The achievers and the underachievers for the Heat in their series with the 76ers

Miami Heat’s Justise Winslow, drives up the court against Philadelphia 76ers’ Robert Covington during the first half of Tuesday’s Game 5 in Philadelphia. (AP Photo/Chris Szagola)

The Miami Heat’s stay in the 2018 playoffs was brief. The Heat were bounced from the postseason by the upstart Philadelphia 76ers in five games in a series that was both one-sided and competitive, depending on which half you are referencing.

While the Heat either led or were tied at halftime of all five games, the Sixers outscored them by an average of 15.6 points in the second half of the five games.

Not the recipe to win in the postseason.

The Heat, like every team, can look back and point to some things that worked and some that didn’t.

So, we bring you the achievers and the underachievers for the Heat in this series.

Achievers

    Justise Winslow: Winslow has been a maligned player throughout his career in Miami, many wanting for more from a No. 10 overall pick in the 2015 draft. He was trending in the right direction the last couple of months of the season and continued that direction in this series.

Winslow averaged 9.8 points and 6.6 rebounds. He didn’t shoot well (.357) but he left an imprint on every game, especially the Heat’s Game 2 win when his defense overshadowed in 2-point performance. And just as importantly he played with confidence and aggressiveness, showing an ability to knock down the 3-pointer, though not settling for the outside shot, and attacking the rim. That said, are the Heat now more apt to trade the 6-foot-7 forward or do they view him as a more important piece to their future?

Dwyane Wade: This goes without saying. Some believe this was Wade’s swan song after 15 seasons but that is something we will not know for months. What we do know is Wade proved he still can play and could be an important piece both on the court and as a locker room leader if he decides to return for a 16th season.

Wade’s value to this team since returning Feb. 8 was huge. He became the centerpiece to a solid bench and made the most of his limited minutes, especially in crunch time. He had two vintage performances in the series – 28 points in Game 2 and 25 points in Game 4 – and finished as the Heat’s second leading scorer behind Goran Dragic, averaging 16.6 points while chipping in with 4.2 rebounds and 3.6 assists.

Others who had their moments: Dragic led the Heat with 18.6 points and added 4.6 assists per game. And while his scoring was important for a team that at times found it difficult to score, the Sixers shut him down the fourth quarter of the entire series, limiting him to just 10 points in the five fourth quarters combined.

James Johnson was active, aggressive and he relied on his versatile skills give the Heat some offense. Johnson averaged 12.4 points, 6.0 rebounds and 4.8 assists, while shooting 54.8 percent. The biggest disappointment was his defense, allowing Ben Simmons to shoot 58.3 percent against him.

Underachievers

    Hassan Whiteside: You can’t start the list of players who were non-factors in this series with anybody other than the Heat’s embattled 7-foot center. Whiteside averaged 5.2 points and 6.0 rebounds while logging just 15.4 minutes per game. And while some would blame coach Erik Spoelstra for giving up on Whiteside, the truth is throughout much of the season Whiteside never gave Spoelstra any reason to trust him. Twice in this series, including the Sixers’ Game 5 clincher on Tuesday, Whiteside came out early in the second half and never returned.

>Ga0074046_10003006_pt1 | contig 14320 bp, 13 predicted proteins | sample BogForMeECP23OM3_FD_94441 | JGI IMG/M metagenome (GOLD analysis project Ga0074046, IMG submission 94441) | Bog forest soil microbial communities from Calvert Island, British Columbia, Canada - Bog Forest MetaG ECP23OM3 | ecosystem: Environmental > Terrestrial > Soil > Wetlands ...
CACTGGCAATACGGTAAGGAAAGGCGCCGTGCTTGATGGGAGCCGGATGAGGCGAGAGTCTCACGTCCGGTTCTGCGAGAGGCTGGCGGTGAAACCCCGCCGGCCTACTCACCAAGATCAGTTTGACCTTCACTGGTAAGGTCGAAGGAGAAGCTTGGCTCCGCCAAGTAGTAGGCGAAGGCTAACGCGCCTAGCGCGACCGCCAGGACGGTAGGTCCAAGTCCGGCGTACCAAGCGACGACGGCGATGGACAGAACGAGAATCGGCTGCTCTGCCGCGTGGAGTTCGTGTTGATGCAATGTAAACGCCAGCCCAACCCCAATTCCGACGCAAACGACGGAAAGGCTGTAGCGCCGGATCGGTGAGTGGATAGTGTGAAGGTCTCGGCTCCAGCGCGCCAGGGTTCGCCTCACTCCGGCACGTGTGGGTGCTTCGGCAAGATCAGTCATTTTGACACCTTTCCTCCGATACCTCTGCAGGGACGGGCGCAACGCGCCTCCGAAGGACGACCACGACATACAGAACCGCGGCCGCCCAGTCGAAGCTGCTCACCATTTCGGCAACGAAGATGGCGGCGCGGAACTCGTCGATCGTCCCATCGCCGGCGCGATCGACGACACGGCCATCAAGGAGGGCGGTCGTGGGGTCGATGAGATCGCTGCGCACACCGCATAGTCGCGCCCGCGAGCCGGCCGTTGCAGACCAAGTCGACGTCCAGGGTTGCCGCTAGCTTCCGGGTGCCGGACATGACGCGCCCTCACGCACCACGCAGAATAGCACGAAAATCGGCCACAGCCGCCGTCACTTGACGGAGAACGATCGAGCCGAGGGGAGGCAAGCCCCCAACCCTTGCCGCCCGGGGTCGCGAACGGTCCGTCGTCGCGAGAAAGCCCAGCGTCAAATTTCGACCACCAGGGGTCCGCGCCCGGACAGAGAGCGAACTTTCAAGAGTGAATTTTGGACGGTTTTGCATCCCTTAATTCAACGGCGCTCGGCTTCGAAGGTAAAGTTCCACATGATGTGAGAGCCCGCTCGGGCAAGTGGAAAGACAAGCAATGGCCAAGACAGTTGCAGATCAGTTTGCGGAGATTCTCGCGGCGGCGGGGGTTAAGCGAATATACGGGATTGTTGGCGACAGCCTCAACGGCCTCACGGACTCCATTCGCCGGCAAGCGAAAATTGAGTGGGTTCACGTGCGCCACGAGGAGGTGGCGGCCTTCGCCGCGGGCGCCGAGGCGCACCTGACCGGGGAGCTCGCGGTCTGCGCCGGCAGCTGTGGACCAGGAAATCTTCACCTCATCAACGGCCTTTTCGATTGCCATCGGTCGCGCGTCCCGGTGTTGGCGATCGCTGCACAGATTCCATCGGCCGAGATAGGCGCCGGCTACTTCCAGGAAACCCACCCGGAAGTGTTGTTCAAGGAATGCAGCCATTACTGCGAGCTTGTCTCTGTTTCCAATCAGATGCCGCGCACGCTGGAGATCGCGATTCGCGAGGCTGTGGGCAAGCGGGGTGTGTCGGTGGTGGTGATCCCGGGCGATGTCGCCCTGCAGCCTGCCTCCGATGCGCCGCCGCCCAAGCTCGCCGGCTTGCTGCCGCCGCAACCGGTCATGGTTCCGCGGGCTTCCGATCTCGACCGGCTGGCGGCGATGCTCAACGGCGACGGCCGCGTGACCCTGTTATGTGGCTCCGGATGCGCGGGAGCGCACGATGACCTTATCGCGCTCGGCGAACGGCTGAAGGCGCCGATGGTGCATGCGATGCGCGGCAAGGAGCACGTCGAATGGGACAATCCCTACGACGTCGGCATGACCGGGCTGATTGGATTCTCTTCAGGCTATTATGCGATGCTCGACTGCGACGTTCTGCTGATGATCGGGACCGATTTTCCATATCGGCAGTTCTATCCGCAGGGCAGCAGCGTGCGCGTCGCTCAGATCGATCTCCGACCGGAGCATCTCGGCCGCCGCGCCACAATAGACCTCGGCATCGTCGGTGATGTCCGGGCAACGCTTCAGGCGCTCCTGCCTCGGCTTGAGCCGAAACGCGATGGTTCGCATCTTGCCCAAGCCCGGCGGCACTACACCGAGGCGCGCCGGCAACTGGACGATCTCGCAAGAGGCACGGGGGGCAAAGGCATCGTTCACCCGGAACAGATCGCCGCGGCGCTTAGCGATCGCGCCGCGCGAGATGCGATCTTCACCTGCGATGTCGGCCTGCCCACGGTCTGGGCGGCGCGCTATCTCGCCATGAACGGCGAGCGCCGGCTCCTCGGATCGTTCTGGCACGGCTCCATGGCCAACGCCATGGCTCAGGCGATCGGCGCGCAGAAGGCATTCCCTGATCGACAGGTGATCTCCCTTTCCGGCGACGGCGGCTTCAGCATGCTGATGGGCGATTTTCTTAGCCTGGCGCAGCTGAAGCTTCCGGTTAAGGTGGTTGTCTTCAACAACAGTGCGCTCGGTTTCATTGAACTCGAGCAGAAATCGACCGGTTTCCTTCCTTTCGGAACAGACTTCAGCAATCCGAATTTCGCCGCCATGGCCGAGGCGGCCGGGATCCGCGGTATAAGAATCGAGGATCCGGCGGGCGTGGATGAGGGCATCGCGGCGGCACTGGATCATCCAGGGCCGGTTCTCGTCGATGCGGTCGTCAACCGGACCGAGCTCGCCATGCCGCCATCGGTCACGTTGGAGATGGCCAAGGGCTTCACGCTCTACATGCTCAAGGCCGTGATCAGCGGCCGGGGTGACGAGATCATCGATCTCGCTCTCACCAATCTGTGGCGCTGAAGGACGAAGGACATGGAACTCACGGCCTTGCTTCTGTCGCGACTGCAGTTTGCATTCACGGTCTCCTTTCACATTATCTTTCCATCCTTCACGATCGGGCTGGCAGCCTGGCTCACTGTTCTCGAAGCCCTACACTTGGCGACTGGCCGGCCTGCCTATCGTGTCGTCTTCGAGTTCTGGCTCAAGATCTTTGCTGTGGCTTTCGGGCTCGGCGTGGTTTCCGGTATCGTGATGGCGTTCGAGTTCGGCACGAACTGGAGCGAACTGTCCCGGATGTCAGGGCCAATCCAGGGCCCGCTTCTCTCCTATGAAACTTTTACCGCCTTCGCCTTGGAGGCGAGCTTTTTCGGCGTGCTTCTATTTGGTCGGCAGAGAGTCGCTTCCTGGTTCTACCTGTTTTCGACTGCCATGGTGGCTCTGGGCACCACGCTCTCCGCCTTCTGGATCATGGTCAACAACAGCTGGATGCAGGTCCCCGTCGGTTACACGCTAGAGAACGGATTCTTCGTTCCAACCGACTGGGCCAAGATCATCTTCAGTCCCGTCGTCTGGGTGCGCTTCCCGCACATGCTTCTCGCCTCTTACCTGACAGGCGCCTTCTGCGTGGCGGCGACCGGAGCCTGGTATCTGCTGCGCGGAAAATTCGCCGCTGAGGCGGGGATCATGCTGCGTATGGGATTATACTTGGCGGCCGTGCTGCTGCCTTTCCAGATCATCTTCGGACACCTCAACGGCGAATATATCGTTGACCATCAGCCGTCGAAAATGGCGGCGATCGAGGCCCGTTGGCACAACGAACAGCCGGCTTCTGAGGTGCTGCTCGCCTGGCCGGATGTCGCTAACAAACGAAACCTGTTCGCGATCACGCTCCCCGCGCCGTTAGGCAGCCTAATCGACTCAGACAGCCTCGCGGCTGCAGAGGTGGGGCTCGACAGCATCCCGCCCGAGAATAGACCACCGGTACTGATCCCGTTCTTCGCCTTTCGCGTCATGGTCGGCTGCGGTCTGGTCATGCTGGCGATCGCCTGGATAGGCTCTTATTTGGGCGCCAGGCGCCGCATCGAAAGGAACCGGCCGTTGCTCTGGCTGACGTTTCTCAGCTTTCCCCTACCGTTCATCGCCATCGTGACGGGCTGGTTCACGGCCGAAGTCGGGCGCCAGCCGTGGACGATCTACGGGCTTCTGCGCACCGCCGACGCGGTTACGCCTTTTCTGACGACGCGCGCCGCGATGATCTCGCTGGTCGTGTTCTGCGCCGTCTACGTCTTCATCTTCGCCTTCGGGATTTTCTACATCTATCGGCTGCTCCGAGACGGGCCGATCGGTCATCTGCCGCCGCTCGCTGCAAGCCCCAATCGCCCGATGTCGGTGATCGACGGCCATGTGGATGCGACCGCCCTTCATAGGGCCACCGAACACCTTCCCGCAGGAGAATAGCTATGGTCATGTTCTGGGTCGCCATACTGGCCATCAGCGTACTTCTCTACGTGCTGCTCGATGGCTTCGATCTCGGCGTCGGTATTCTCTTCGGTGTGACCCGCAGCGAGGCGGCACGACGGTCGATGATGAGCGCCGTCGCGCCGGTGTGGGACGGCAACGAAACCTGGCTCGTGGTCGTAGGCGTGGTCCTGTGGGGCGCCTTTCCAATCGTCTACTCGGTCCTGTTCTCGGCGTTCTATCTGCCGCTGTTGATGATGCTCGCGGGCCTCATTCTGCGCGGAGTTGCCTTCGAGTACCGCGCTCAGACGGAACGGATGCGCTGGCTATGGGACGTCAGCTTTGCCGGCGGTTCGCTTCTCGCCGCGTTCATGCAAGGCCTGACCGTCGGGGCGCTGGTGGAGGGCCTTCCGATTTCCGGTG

Now the Heat have a serious issue moving forward. Their highest paid player – Whiteside is due $52.5 million the next two years, the final two of the $98 million deal he signed two summers ago – is unhappy and is not shy about venting his frustration through the media – he was fined once by the organization this season for doing so – but his value on the trade market is at an all-time low.

Wayne Ellington: The Heat’s long-distance threat had a terrific season setting the franchise record for 3-pointers in a season (227) and the NBA mark for the most threes while playing as a reserve (218).

But Ellington never could get on a roll in the playoffs and although he shot 40 percent on threes he really was a non-factor. Ellington made 12 threes in the series, but just one coming in the fourth quarters, which the Sixers controlled the entire series. Wade said before Game 5 his biggest disappointment as the leader of the second team was never being able to get Ellington on a roll in the series.

Team defense: The Heat lean on their defense as the centerpiece of their culture. But that defense certainly let them down in this series. Miami’s surrendered 114.2 points per game and had a defensive rating of 109.6 in the five games compared to giving up 102.9 points with a rating of 104.0 during the regular season.

The Heat allowed the two highest scoring games in their playoff history, 130 in the opener and 125 in Game 3, while Philadelphia converted 18 3-pointers in each game. And the Sixers blitzed Miami for 74 points in the second half of that Game 1 blowout. Philadelphia had four players shoot at least 50 percent in the series.

Other disappointments: Tyler Johnson played hurt after injuring his thumb early in Game 3 but Miami needed more than six points per game from their starting shooting guard, especially with Whiteside struggling. Whiteside, Josh Richardson and Tyler Johnson combined to give Miami fewer than 20 points per game.

The Sixers led the league in rebounding during the regular season but the Heat were pounded on the boards the entire series. Philadelphia had a 250-205 rebounding edge for the series, including 18 more offensive rebounds. That advantage led to the Sixers totaling 81 second chance points.

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